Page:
Hoping for increased support for the women’s team, Tommy assures supporters they will not be disappointed.

“I would say to anyone, if you’re able to get to a women’s game then go and see for yourself what’s on offer. The standard is really high, the games are always entertaining, and there are seriously talented players on show.

“It would be a great boost for us if we get good crowds at the home games. We’ll be playing our games at 7p.m. on Saturdays, and the players would get a massive lift from a big crowd, they would feed off the energy from supporters. Sligo has always been a real football town, so there’s loads of potential for us to tap into. I can guarantee supporters that our women’s team will always give of its very best, so come on down, you might be pleasantly surprised,” he enthuses.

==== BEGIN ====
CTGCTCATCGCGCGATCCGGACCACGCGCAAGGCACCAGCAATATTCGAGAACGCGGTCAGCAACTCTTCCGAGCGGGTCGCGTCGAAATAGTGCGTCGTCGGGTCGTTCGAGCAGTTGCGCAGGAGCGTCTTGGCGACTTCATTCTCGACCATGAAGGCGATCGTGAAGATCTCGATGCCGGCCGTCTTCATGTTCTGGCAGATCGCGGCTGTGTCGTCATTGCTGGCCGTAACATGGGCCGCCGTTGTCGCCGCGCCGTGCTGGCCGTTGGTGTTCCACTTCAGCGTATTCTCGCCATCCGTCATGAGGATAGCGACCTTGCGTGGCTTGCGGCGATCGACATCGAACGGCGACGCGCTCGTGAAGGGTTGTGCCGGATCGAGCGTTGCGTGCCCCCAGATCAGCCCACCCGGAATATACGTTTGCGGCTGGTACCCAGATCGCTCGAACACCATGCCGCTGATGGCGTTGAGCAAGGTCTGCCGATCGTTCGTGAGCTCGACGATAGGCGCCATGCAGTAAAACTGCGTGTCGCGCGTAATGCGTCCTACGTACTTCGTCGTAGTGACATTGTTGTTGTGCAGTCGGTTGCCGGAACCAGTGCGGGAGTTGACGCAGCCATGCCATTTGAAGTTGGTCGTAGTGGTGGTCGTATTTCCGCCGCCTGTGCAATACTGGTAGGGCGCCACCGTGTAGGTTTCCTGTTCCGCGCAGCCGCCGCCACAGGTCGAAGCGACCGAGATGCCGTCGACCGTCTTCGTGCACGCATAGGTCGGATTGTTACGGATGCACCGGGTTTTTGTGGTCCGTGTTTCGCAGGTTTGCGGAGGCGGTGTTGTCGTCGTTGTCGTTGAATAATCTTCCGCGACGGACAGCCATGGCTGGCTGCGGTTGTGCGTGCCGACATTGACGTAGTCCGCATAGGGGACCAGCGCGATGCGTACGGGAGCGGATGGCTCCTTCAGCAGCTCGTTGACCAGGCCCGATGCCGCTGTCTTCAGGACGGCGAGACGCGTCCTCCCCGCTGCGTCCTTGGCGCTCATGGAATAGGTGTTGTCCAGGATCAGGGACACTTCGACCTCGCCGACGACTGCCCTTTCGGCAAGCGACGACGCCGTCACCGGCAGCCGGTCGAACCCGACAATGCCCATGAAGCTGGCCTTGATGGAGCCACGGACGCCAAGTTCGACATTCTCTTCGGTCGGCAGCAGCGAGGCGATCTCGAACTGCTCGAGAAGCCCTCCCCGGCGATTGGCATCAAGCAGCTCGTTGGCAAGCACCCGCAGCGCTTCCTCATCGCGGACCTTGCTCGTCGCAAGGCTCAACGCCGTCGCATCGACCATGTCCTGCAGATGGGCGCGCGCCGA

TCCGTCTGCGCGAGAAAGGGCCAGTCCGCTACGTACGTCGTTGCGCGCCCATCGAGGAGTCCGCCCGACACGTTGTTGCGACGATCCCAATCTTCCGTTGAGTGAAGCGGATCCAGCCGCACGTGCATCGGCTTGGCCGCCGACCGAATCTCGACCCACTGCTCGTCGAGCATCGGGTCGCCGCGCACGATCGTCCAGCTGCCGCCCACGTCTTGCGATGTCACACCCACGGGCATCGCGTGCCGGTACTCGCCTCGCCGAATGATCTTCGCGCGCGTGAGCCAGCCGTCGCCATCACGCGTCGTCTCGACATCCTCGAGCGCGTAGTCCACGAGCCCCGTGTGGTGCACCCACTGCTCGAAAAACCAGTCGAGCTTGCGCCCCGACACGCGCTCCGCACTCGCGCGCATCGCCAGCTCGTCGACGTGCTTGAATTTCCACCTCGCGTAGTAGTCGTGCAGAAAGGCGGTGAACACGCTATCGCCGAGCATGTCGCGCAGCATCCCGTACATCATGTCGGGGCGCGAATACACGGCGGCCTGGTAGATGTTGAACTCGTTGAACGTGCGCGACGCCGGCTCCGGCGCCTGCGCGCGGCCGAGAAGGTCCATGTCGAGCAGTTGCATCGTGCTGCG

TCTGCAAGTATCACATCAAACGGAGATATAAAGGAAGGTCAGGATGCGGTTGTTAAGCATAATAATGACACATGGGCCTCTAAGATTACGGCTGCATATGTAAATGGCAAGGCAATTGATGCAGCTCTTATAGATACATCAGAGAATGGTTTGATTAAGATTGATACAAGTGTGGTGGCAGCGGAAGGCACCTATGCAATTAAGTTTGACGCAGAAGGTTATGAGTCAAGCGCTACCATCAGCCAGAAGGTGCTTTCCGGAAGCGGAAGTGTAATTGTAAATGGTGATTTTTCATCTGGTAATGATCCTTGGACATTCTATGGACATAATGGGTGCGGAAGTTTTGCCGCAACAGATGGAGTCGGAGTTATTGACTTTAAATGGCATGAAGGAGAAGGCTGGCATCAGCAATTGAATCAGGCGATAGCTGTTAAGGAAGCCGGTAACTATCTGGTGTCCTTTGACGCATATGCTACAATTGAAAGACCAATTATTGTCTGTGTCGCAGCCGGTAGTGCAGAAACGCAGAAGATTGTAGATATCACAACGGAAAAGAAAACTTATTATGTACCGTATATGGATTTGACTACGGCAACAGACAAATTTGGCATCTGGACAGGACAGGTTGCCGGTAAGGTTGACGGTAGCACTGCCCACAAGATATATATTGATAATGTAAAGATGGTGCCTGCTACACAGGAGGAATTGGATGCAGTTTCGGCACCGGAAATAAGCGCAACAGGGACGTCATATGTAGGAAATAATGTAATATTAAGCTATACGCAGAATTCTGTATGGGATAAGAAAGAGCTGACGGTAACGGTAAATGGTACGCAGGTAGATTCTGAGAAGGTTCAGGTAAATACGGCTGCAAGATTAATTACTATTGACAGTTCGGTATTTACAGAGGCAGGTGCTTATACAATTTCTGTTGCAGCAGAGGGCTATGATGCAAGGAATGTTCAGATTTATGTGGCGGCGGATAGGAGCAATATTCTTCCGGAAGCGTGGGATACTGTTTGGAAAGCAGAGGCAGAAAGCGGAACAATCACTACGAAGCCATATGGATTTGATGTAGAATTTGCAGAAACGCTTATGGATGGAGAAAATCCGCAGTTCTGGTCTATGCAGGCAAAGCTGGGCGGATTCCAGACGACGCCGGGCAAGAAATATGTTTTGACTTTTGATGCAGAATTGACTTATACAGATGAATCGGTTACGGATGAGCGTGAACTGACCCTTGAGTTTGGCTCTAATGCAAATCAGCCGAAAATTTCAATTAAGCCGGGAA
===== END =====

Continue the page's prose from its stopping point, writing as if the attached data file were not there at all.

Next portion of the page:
*Rovers kick off their season with an away game against Shelbourne on March 9th. Their first home league game will be on Saturday, March 30th against Galway United, 7pm kick-off.